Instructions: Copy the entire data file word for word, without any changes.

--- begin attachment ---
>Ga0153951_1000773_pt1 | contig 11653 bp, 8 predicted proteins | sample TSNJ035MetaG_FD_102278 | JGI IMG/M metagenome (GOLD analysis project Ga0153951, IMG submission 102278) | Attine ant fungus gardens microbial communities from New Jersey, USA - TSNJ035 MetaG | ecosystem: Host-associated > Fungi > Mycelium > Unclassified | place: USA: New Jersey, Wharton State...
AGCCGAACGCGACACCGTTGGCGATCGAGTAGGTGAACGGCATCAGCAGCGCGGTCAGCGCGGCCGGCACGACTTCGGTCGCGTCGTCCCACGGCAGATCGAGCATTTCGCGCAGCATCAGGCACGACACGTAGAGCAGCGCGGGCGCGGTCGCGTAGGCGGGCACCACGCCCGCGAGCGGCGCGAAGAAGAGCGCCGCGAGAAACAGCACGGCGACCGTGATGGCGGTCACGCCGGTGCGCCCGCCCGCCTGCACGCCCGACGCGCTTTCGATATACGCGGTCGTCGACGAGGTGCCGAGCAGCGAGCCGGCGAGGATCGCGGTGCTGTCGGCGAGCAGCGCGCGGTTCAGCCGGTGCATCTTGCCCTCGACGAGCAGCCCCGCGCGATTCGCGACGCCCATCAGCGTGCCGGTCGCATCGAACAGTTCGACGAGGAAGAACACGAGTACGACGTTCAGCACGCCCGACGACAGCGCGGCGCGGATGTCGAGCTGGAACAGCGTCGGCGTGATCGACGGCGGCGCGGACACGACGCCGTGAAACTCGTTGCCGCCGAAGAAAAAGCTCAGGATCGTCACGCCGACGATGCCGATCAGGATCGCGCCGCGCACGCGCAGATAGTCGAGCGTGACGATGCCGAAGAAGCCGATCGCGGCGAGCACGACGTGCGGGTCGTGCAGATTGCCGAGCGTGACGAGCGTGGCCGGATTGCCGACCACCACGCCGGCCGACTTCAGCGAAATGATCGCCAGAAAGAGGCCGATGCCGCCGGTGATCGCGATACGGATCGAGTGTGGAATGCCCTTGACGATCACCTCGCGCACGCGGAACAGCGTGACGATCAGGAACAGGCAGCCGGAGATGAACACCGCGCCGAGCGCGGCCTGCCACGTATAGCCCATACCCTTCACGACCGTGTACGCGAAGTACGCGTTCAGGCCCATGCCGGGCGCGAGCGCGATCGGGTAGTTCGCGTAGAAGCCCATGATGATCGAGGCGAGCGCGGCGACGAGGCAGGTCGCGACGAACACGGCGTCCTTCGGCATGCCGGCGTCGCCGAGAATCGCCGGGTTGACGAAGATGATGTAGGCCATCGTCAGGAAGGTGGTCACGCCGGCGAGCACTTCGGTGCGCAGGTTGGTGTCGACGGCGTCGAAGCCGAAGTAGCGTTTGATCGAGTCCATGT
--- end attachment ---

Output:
>Ga0153951_1000773_pt1 | contig 11653 bp, 8 predicted proteins | sample TSNJ035MetaG_FD_102278 | JGI IMG/M metagenome (GOLD analysis project Ga0153951, IMG submission 102278) | Attine ant fungus gardens microbial communities from New Jersey, USA - TSNJ035 MetaG | ecosystem: Host-associated > Fungi > Mycelium > Unclassified | place: USA: New Jersey, Wharton State...
AGCCGAACGCGACACCGTTGGCGATCGAGTAGGTGAACGGCATCAGCAGCGCGGTCAGCGCGGCCGGCACGACTTCGGTCGCGTCGTCCCACGGCAGATCGAGCATTTCGCGCAGCATCAGGCACGACACGTAGAGCAGCGCGGGCGCGGTCGCGTAGGCGGGCACCACGCCCGCGAGCGGCGCGAAGAAGAGCGCCGCGAGAAACAGCACGGCGACCGTGATGGCGGTCACGCCGGTGCGCCCGCCCGCCTGCACGCCCGACGCGCTTTCGATATACGCGGTCGTCGACGAGGTGCCGAGCAGCGAGCCGGCGAGGATCGCGGTGCTGTCGGCGAGCAGCGCGCGGTTCAGCCGGTGCATCTTGCCCTCGACGAGCAGCCCCGCGCGATTCGCGACGCCCATCAGCGTGCCGGTCGCATCGAACAGTTCGACGAGGAAGAACACGAGTACGACGTTCAGCACGCCCGACGACAGCGCGGCGCGGATGTCGAGCTGGAACAGCGTCGGCGTGATCGACGGCGGCGCGGACACGACGCCGTGAAACTCGTTGCCGCCGAAGAAAAAGCTCAGGATCGTCACGCCGACGATGCCGATCAGGATCGCGCCGCGCACGCGCAGATAGTCGAGCGTGACGATGCCGAAGAAGCCGATCGCGGCGAGCACGACGTGCGGGTCGTGCAGATTGCCGAGCGTGACGAGCGTGGCCGGATTGCCGACCACCACGCCGGCCGACTTCAGCGAAATGATCGCCAGAAAGAGGCCGATGCCGCCGGTGATCGCGATACGGATCGAGTGTGGAATGCCCTTGACGATCACCTCGCGCACGCGGAACAGCGTGACGATCAGGAACAGGCAGCCGGAGATGAACACCGCGCCGAGCGCGGCCTGCCACGTATAGCCCATACCCTTCACGACCGTGTACGCGAAGTACGCGTTCAGGCCCATGCCGGGCGCGAGCGCGATCGGGTAGTTCGCGTAGAAGCCCATGATGATCGAGGCGAGCGCGGCGACGAGGCAGGTCGCGACGAACACGGCGTCCTTCGGCATGCCGGCGTCGCCGAGAATCGCCGGGTTGACGAAGATGATGTAGGCCATCGTCAGGAAGGTGGTCACGCCGGCGAGCACTTCGGTGCGCAGGTTGGTGTCGACGGCGTCGAAGCCGAAGTAGCGTTTGATCGAGTCCATGT